As a student at Fordham College at Rose Hill, she was a member of Mimes and Mummers, an extracurricular theater group that stages productions in Collins Auditorium. Benner participated in shows all four years, not only acting and singing, but also working off stage.

“I did makeup, sold tickets, but never built sets. I wasn’t allowed near a hammer!” she says. “It really [was like] Glee. It’s the same group of friendly people, but [with a] heavier course load and minus the parents.”

Benner carried on that experience and love for theater long after graduation. In 2004, she founded the Fordham University Mimes and Mummers Alumni Association, serving as its president for the first three years.

The association’s first large-scale event, its 150th anniversary celebration gala in 2006, drew approximately 150 alumni representing five decades. “No matter our age, it was the same stage, the same curtains—[that] united us across the years,” says Benner. “We knew how to work around the theater; it’s a place we were so fond of.”

Benner, the executive director of the New York Office of Development and Alumni Relations for Northwestern University, also spearheaded a campaign to raise $25,000 to replace the old manual light board system with a digital one in the Mimes’ home in Collins. At the 150th anniversary gala, the Mimes alumni association announced the successful completion of the campaign—which surpassed its goal by 12 percent.

“I knew the goodwill was there, the people would be there. We wanted to leave something behind [for the students],” Benner says. “Whenever we go back for shows, students are working with a good light board, and it’s what they should have.”

Benner first became interested in theater as a student at Nardin Academy, an all-girls Catholic school in Buffalo, New York, where she currently serves as a member of the board of trustees. She says she was a very shy child and “learned that if I learned to inhabit another character and use another person’s words, I couldn’t make a mistake. I had a rich imagination and [the theater] was a place of joy for me.”

Nardin Academy’s theater program collaborated with Canisus High School, the all-boys Jesuit school across the street. “That’s how I fell in love with the Jesuit tradition,” says Benner, and in part why she decided to attend Fordham. “The Bronx Jesuits welcomed me.”

After graduating from Fordham in 1984, Benner continued performing until she “outgrew it,” she says, but then found a way to still “use my imagination,” as a playwright. She earned a master’s degree in dramatic writing from New York University. When her career in higher education took off, “playwriting took the side road, [but] I’m always writing and attending theater. Broadway, off-Broadway, and of course, Mimes every year.”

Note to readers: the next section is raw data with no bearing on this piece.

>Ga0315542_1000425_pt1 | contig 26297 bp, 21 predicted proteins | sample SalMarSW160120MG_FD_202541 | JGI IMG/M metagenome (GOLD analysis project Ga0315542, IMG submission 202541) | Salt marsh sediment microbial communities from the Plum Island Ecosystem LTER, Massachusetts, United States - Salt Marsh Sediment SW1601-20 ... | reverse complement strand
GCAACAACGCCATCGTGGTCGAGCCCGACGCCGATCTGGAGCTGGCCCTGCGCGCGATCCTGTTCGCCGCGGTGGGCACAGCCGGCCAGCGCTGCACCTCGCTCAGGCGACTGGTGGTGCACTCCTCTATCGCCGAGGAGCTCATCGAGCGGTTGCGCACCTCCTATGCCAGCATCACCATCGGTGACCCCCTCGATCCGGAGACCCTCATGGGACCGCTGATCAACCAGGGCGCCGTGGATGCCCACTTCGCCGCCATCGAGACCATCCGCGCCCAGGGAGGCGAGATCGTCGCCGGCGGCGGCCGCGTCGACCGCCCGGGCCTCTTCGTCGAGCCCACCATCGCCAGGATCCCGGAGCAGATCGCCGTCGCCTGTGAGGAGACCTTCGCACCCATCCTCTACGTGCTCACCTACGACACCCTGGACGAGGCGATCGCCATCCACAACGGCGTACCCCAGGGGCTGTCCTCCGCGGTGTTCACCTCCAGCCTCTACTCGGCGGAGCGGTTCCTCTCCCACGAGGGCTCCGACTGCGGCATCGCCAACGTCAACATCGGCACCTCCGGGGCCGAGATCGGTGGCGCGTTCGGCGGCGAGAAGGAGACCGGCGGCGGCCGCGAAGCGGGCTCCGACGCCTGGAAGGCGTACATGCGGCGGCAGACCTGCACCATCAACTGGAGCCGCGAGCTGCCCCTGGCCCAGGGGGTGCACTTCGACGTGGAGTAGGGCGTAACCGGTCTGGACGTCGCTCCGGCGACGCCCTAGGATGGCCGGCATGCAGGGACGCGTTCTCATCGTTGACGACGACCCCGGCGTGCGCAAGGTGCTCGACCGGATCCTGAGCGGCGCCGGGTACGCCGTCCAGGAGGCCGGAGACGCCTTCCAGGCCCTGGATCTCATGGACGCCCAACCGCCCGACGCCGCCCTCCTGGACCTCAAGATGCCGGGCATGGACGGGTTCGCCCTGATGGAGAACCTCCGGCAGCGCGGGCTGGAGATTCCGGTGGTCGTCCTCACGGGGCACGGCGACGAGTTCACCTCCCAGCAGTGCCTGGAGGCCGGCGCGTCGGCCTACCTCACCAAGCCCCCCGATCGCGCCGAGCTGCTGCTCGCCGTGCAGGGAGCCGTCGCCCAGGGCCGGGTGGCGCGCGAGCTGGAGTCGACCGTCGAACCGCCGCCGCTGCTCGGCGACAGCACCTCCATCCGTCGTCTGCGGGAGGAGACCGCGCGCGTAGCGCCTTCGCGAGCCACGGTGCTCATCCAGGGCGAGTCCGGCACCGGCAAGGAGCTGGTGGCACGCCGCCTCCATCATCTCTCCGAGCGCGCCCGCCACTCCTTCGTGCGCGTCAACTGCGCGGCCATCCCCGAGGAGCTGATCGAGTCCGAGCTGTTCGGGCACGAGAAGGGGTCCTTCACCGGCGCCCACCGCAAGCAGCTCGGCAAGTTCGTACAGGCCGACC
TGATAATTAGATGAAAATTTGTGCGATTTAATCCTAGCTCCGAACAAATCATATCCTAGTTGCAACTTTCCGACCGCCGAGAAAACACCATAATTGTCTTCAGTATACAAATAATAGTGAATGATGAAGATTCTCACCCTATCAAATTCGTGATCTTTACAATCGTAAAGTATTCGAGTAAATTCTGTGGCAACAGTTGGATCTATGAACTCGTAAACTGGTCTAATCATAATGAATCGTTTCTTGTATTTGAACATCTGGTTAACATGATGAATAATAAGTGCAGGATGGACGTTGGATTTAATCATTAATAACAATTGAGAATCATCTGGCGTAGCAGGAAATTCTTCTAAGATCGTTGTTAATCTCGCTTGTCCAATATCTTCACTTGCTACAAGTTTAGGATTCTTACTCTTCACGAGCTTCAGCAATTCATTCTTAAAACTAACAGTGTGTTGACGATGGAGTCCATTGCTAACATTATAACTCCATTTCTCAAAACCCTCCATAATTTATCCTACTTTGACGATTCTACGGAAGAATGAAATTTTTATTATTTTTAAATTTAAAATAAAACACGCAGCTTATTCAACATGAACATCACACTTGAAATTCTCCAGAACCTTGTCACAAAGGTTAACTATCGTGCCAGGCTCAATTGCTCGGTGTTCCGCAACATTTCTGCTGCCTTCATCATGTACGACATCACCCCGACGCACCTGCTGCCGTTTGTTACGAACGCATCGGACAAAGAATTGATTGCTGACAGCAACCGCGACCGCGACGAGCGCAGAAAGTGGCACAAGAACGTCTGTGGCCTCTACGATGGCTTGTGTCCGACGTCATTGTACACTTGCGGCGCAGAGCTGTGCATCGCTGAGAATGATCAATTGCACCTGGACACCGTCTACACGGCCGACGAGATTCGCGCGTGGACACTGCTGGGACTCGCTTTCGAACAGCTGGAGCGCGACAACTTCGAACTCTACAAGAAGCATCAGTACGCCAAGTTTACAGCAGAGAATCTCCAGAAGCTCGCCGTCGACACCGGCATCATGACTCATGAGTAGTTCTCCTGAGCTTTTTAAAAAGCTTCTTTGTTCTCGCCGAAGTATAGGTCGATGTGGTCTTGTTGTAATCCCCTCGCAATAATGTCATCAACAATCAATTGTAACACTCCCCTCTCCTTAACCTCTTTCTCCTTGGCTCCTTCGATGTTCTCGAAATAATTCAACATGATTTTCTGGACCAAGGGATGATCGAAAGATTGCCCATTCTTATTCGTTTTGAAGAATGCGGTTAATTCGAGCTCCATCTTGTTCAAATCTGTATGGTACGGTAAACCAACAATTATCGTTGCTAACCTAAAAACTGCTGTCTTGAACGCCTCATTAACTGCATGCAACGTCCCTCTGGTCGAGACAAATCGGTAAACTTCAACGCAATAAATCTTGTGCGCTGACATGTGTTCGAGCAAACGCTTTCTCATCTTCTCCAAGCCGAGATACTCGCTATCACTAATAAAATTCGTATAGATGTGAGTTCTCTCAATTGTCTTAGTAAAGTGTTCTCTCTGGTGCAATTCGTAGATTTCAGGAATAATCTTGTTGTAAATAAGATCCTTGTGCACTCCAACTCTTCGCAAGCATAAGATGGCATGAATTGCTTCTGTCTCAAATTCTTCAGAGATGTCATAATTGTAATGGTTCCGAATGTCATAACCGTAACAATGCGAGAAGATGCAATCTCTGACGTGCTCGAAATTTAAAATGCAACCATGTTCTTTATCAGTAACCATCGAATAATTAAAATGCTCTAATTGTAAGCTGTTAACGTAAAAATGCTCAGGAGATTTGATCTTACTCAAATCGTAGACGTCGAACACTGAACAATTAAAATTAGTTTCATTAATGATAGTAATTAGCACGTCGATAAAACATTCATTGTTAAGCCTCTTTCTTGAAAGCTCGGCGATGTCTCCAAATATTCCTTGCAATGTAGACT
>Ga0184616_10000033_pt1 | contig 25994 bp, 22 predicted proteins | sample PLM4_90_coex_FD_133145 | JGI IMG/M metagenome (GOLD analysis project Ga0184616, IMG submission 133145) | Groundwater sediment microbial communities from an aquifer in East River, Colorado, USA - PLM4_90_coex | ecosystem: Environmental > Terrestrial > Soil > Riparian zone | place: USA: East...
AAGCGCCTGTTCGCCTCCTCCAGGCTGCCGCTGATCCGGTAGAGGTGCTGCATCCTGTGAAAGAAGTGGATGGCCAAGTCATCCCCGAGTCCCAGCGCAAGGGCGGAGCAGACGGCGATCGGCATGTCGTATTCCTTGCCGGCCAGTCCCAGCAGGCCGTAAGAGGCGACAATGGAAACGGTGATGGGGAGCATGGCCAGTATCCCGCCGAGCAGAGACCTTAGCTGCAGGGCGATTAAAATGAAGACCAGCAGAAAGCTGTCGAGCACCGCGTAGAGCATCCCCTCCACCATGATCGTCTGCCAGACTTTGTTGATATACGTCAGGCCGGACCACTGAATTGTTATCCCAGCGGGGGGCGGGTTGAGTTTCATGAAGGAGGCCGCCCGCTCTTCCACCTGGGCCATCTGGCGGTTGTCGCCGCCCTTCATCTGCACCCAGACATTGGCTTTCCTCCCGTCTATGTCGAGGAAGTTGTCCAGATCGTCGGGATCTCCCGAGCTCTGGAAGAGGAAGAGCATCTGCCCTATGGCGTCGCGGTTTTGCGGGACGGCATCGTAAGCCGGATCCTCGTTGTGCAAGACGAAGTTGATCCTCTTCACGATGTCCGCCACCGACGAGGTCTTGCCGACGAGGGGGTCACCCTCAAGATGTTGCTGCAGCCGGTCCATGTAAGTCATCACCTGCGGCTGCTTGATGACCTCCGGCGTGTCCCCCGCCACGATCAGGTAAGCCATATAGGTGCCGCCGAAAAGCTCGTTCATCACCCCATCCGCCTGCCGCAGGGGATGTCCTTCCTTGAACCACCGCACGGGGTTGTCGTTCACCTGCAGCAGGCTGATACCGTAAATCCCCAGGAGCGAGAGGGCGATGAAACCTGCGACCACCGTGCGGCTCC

This year, with another trip to the Rose Hill campus fast approaching, Benner is wistful about her student days. “My heart was on Edwards Parade or the cafeteria in McGinley Center,” she says. “Fordham was a little utopia for four years.”

She’ll soon be returning to the green oasis of Edwards Parade for the Jubilee reunion, where she is eager to reunite with her Fordham friends.

“If you realize that you’re only going to see each other every five years, it becomes momentous,” says Benner. “You can’t help but feel like you’re 18 years old again when you see each other, and the laughter makes me feel even better.”

—Rachel Buttner

Tuesday, May 6, 2014

Fordham Observer, a Better Newspaper

The Observer, the student-run newspaper at Fordham College at Lincoln Center, and its staff members recently won several awards from the New York Press Association and the Society of Professional Journalists.

The newspaper placed third in website design and print design in the college newspapers category of the New York Press Association’s 2013 Better Newspaper Contest, and three staff members were honored as well. Ian McKenna, FCLC ’15, and Tayler Bennett,’14, placed first in the Editorial Writing category, and Tim Gavan, FCLC ’15, won first place in the Best News Story category.

The Society of Professional Journalists Region 1 Mark of Excellence Award went to two staff members: Ian McKenna, FCLC ’15, for general news photography, and Melanie Chamberlain, FCLC ’14, for photo illustration. Tyler Martins, FCLC ’15, was a finalist in feature writing; McKenna and Martins were finalists for online feature reporting. The SPJ awards were announced April 28.

“It's gratifying to see that more sections of The Observer than ever before have been recognized this year—news, features, editorials, layout, photo and multimedia," said Elizabeth Stone, Ph.D., a professor of English and communication and media studies who serves as the newspaper’s faculty adviser.

The Observer was founded in 1981 and circulates on both the Rose Hill and Lincoln Center campuses.

-- Chris Gosier